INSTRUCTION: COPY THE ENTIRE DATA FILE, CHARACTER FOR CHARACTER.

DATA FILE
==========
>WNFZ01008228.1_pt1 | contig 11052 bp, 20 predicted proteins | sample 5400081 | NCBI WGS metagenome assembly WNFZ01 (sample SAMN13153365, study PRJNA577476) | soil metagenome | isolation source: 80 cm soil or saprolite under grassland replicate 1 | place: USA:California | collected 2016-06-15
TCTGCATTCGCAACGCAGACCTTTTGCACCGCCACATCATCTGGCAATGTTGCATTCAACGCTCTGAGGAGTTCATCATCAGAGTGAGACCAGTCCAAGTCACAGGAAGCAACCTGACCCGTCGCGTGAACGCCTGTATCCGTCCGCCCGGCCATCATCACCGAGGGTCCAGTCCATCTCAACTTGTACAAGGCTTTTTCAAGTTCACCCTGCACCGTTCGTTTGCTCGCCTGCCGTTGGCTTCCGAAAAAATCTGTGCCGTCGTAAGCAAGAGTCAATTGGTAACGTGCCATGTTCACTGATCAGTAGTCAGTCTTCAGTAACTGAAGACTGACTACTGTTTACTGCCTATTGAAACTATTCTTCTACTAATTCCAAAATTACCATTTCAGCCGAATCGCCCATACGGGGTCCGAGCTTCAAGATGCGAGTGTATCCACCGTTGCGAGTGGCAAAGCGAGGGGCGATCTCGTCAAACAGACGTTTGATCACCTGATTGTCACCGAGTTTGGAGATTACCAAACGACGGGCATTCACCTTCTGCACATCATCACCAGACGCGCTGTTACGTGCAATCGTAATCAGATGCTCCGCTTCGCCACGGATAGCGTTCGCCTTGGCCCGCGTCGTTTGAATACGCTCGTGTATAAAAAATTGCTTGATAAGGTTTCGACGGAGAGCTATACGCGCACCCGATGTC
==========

>WNFZ01008228.1_pt1 | contig 11052 bp, 20 predicted proteins | sample 5400081 | NCBI WGS metagenome assembly WNFZ01 (sample SAMN13153365, study PRJNA577476) | soil metagenome | isolation source: 80 cm soil or saprolite under grassland replicate 1 | place: USA:California | collected 2016-06-15
TCTGCATTCGCAACGCAGACCTTTTGCACCGCCACATCATCTGGCAATGTTGCATTCAACGCTCTGAGGAGTTCATCATCAGAGTGAGACCAGTCCAAGTCACAGGAAGCAACCTGACCCGTCGCGTGAACGCCTGTATCCGTCCGCCCGGCCATCATCACCGAGGGTCCAGTCCATCTCAACTTGTACAAGGCTTTTTCAAGTTCACCCTGCACCGTTCGTTTGCTCGCCTGCCGTTGGCTTCCGAAAAAATCTGTGCCGTCGTAAGCAAGAGTCAATTGGTAACGTGCCATGTTCACTGATCAGTAGTCAGTCTTCAGTAACTGAAGACTGACTACTGTTTACTGCCTATTGAAACTATTCTTCTACTAATTCCAAAATTACCATTTCAGCCGAATCGCCCATACGGGGTCCGAGCTTCAAGATGCGAGTGTATCCACCGTTGCGAGTGGCAAAGCGAGGGGCGATCTCGTCAAACAGACGTTTGATCACCTGATTGTCACCGAGTTTGGAGATTACCAAACGACGGGCATTCACCTTCTGCACATCATCACCAGACGCGCTGTTACGTGCAATCGTAATCAGATGCTCCGCTTCGCCACGGATAGCGTTCGCCTTGGCCCGCGTCGTTTGAATACGCTCGTGTATAAAAAATTGCTTGATAAGGTTTCGACGGAGAGCTATACGCGCACCCGATGTC